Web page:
MP3s + CDs



This is an excerpt from my term paper for CS 578 - Computer Game Development (taught by Dr Semwal at the University of Colorado at Colorado Springs - Spring 2004). This excerpt is a section which discusses the audio and music setup in my hovercraft racing game.


In this project it was important to have the music be both appealing to the ear and functional. To be functional the soundtrack had to convey something about the state of the game. I decided to create songs which had several inter-related themes, with a theme to correspond to each of the teams. By having several parts that could be played together at varying volumes, I could express the performance of each team. By weighing the rankings of the team’s racers, I determined the overall performance of the team, and that value corresponds to the volume of the team’s theme in the audio mix. All the themes are at the same tempo so that they could be played concurrently. With an idea for using concurrent melodic themes I then had to employ several techniques to keep the music from becoming muddy.

To create themes which were distinct yet harmonious I created the melody for each theme in the same key, but in different modes. By having all the themes within a single key I avoided dissonance. Within a key a melody can be rooted in one of seven different modes. Each mode has a distinct sound to it which helps to define the personality of the melodies. In much of western music we’re accustomed to hearing music in major or minor modes (which are synonymous with Ionian and Aeolian modes, respectively). Major mode melodies tend to sound grand and triumphant, while minor mode melodies tend to sound somber and mournful. Just as those two modes have distinct characteristics regardless of the key, other modes have properties as well. By having each theme in a different mode, the themes have distinct flavors. This helps to distinguish the themes even though they share the notes of a single key.

To make the themes even more distinct in the mix, I had each theme assigned to a different collection of instruments and frequency bias. Human ears are great when it comes to picking out instruments in music, so I wanted to use that fact to my advantage. By applying equalizer plug-ins and choosing a broad tonal palette it wasn’t difficult to create separation between themes in terms of frequency bias. The fourth way to keep the themes discernable from each other was rhythmic placement of the notes. In some cases the themes were mainly on the down beats, on other themes the notes were quite syncopated. By interleaving the rhythms the themes don’t have to compete for attention constantly. See Figure 6 for a representation of the audio which shows the various rhythms. The final technique I used to enhance the juxtaposition between themes was part writing the themes in different octave ranges. By allowing minimal overlap between pitch ranges the themes became more distinct. Below is a qualitative listing of the characteristics of the instruments used in the themes. Duplication of characteristics was minimal, but some overlap was inevitable with the style of music I write.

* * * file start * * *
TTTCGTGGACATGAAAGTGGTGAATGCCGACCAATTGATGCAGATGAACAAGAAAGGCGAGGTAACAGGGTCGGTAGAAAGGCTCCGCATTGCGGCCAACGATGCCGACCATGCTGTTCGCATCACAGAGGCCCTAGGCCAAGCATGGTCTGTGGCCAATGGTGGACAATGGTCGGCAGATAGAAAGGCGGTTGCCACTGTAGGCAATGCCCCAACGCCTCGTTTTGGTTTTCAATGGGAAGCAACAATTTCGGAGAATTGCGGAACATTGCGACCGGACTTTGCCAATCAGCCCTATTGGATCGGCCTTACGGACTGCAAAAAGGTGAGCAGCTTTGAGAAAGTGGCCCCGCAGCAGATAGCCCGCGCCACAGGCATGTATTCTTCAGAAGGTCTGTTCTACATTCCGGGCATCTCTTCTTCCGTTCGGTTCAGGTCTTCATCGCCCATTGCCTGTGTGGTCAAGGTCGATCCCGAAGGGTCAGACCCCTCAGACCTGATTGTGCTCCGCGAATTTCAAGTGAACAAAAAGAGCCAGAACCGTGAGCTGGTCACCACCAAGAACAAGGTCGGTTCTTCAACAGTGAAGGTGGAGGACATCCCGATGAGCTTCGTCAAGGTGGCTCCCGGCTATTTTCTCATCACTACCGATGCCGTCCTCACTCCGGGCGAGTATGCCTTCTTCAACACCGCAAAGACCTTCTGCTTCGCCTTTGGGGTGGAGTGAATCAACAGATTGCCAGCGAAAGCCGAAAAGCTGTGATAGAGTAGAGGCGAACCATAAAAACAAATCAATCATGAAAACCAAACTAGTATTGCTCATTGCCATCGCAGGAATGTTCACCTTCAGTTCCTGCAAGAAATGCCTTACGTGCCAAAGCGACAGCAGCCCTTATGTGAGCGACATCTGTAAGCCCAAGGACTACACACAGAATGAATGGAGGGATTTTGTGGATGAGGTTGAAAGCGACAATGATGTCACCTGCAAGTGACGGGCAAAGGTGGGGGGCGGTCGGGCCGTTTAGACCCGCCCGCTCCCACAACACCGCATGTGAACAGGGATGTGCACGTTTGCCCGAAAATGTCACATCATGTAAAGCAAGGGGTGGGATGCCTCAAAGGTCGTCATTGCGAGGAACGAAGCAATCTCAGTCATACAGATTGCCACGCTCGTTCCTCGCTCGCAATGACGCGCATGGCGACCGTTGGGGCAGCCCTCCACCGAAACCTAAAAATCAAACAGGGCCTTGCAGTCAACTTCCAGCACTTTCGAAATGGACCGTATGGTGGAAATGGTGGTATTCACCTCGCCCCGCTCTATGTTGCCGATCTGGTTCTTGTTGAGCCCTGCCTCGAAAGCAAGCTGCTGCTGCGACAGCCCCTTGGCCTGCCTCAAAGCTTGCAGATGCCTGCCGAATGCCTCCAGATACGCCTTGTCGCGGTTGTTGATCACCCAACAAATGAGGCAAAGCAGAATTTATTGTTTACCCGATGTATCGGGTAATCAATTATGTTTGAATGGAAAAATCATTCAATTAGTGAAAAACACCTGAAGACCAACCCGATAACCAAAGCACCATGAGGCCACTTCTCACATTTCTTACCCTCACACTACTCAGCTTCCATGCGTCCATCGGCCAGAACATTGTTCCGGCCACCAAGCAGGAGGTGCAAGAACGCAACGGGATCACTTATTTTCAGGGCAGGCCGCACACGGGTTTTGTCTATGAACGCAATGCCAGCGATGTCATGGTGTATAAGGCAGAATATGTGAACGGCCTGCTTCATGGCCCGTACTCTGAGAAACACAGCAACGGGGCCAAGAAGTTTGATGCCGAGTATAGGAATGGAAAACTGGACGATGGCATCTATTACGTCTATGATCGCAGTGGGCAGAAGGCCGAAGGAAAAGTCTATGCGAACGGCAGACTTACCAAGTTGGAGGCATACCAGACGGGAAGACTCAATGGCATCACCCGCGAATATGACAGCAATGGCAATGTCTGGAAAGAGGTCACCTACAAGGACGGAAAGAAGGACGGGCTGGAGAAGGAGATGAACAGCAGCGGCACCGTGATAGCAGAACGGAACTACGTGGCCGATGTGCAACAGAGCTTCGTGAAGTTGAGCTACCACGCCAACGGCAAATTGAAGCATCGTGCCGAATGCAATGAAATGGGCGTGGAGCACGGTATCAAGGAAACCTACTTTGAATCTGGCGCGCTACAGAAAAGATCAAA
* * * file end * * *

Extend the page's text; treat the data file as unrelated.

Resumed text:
Theme 1 MP3 sample

Theme 2 MP3 sample

Theme 3 MP3 sample

3 Themes

3 Themes + Percussion

Just as the type of vehicle and its characteristics can help the user connect more closely with the virtual vehicle, the music can cause the user to relate better to the team. The user could, for example, play on the team whose performance is most often tied to the aggressive guitar parts in the music. Another team could have a theme that’s often in a particular mode regardless of instrumentation. If a particular attribute of a team’s melodic theme resonates well with a user, the user will be more affected by the performance of the team as it manipulates the soundscape.

The themes would not form complete music compositions without the added rhythm of drums. The drumming comes in two varieties, and the drum style depends on the type of vehicle being observed by the camera. If the user is piloting a racer, the drum track is energetic. Otherwise if the user is piloting a hunter the drum track is deeper and slower sounding. In either case the tempo is the same since the drums must match the tempo of the team themes. If an alternate camera view is chosen which focuses on a vehicle other than the one controlled by the user, the drum track will reflect the vehicle type being observed.

As another means of giving the user feedback via audio, engine sounds are incorporated into the music. The nearer vehicles are to the user, the louder their engine sounds are. This allows the user to know if other vehicles are approaching from behind, even if they are not yet visible. This feature is no different than other games, but the fact that the engine tone conveys the team of the vehicle is unique. The engine sound is a noisy drone, but it’s actually the note which is the root of the team’s theme. This allows the human user to understand if opponents are closing in or if the approaching vehicles are friendly. Racing vehicles have their engine drones in a particular pitch range, and the engine noises for hunters are an octave lower. I am finished with several sets of loops from two songs, each with interrelated themes. I have not implemented the real time mixing and playback of the audio. I’m learning about CoreAudio in Mac OS 10.3 and will use that technology for all my audio needs except for the announcer voice. I am using the OS’s built in text-to-speech functionality to cause the game to speak information to the user. At this point the announcer speaks several short phrases such as “Nitro” and “Lap completed” at appropriate times.

Figure 6